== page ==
Under the center's rules, proceedings can be made public if both the
investor and the involved government agree. But the Nafta proceedings
are never opened to the public, nor have third parties until now been
allowed to submit briefs. Corporations want the proceedings to remain
closed.

"The majority of claimants in these cases are not large multinational
corporations but small- to medium-sized companies," said Clyde
C. Pearce, a California lawyer who represented one such company, the
Metalclad Corporation, in a complaint against Mexico over the
construction of a toxic-waste-processing site. Mr. Pearce said the
obligation of responding to briefs submitted by third parties could
overwhelm corporate lawyers, who are already outmatched by the
governments they are bringing the claims against.

"If others want to weigh in on these cases, they have access to their
governments and should use that route to get their views across, not
the tribunals," he said.

The other set of rules governing Nafta tribunals was devised by the
United Nations Commission on International Trade Law, based in
Vienna. "Arbitration is really private justice," said Jernej Sekolec,
its secretary. Mr. Sekolec says the commission's rules for handling
disputes are routinely written into commercial contracts between
investors and, increasingly, agreements that let private investors
bring complaints against a foreign government.

But he said the commission itself never became involved in a dispute
in any way, not even to select the arbitrators. "Our overall mission
is to streamline and facilitate negotiations and conclusions of
contracts," he said.

Typically, the parties in a dispute each name one tribunal member and
agree jointly to a third. Each panel is unique, and critics say this
lack of continuity makes it hard to establish clear legal precedent.

That is especially important because a tribunal decision technically
cannot be appealed. It can be submitted to a local court for review,
to ensure that there was no corruption or gross misinterpretation of
the rules. Mexico has recently filed such a review in the case won by
Metalclad. Another appeal was filed recently by the Canadian
government in a case won by S. D. Myers Inc., an Ohio waste-disposal
company that said it was hurt by a Canadian law banning the export of
PCB's.

Barry Appleton, a Canadian trade lawyer involved in several claims
before Nafta tribunals, said critics were so driven by their
opposition to globalization that they were overstating the power of
the tribunals, which he contends are nothing more than
dispute-resolution panels with no power to overturn any laws. "What
they're doing," he said of the critics, "is scaremongering."

Mr. Appleton said the arbitration panels were meant to provide a
nonpolitical alternative to resolving disputes in court. But he said
controversy had arisen because the drafters of Nafta appeared to
assume that the investor-protection provisions would be used by
Canadian and American investors to protect their investments in Mexico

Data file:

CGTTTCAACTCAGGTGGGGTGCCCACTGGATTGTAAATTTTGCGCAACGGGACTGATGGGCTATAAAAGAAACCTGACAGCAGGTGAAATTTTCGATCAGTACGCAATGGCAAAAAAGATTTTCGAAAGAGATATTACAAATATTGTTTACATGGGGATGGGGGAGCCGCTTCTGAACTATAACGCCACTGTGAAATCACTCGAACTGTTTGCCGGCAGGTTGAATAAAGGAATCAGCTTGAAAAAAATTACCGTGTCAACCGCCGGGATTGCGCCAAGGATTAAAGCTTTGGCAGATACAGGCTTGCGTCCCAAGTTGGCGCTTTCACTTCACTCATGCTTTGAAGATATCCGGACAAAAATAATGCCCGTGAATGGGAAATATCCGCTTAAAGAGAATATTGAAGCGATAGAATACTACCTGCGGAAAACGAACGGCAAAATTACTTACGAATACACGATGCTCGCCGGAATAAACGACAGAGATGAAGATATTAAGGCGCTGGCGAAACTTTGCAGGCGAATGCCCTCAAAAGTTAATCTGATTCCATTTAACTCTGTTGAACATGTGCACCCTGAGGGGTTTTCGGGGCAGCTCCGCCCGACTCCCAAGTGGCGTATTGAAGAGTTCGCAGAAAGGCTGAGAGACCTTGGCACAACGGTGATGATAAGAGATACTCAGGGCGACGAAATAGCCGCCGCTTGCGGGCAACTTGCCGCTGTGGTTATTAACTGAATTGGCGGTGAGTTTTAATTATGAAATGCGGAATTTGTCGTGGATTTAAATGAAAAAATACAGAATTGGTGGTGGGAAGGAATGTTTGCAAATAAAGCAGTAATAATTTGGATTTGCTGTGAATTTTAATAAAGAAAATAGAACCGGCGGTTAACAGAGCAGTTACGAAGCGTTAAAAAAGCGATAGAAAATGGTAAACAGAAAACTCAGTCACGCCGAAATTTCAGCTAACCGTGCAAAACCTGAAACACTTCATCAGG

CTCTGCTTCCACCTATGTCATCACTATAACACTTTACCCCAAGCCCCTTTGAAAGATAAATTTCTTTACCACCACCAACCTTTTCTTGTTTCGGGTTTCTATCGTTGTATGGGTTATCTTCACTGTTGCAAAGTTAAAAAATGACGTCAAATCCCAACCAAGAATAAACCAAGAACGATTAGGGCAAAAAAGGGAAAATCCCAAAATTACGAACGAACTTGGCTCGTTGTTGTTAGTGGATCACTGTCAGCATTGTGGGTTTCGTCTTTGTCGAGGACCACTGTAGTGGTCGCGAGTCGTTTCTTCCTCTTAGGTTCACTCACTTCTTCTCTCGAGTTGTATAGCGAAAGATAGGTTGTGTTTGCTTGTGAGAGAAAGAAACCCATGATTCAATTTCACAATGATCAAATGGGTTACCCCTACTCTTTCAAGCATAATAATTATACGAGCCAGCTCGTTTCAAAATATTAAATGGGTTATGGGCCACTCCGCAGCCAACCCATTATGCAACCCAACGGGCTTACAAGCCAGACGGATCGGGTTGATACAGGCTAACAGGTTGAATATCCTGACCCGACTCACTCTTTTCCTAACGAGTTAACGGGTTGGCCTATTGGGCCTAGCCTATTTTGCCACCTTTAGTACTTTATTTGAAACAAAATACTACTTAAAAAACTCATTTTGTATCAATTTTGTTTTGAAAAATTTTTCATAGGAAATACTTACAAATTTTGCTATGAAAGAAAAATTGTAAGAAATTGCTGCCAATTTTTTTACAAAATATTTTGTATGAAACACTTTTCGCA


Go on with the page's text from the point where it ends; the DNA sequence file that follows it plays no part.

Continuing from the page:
from outright expropriation.

"The Canadian and American governments thought this was not going to
apply to them," Mr. Appleton said, "and now they're disappointed."

THE lack of a traditional appeal process, transparency and legally
binding precedent, along with the wide scope of what can be challenged
under the free-trade investment rules, have made many people wary in
all three nations, including government officials. Pierre Pettigrew,
Canada's minister of international trade, has written to his
counterparts in the United States and Mexico to begin a process of
what he calls "clarifying" the limits of Nafta's investment
protections and perhaps amending the agreement before negotiations
begin in earnest on the Free Trade Area of the Americas.

Activists planning to go to the Summit of the Americas in Quebec said
they would protest the idea of adopting similar tribunals in a
hemispheric free-trade pact. "This is an example of the excessive
powers enjoyed by corporations under Nafta that should not be
expanded," said the Alliance for Responsible Trade, in a critique of
the United States position on the proposed trade pact.

Critics also object to President Bush's campaign to gain approval of a
so-called "fast-track authority," which expired after Nafta was passed
in 1993. Mr. Bush has said he needs it to present the hemispheric
trade pact to Congress for a vote without possibility of
amendment. The critics contend that the scope of Nafta's
investment-protection chapter was not well understood because the
fast-track process denied Congress the chance to evaluate the
agreement thoroughly.

The clash between investor rights and public policy is expected to
grow more intense, even within the agencies entrusted with keeping
aspects of the cases secret.

"The demand for a more transparent process will cause tension with the
more traditional concept of confidentiality it's inevitable," said
Margrete L. Stevens, senior counsel of the International Center for
Settlement of Investment Disputes. She said she believed that there
was room to adjust, to open the process in keeping with such
expectations throughout the world today but only, she said, if "the
parties have come under pressure in their own countries to do this."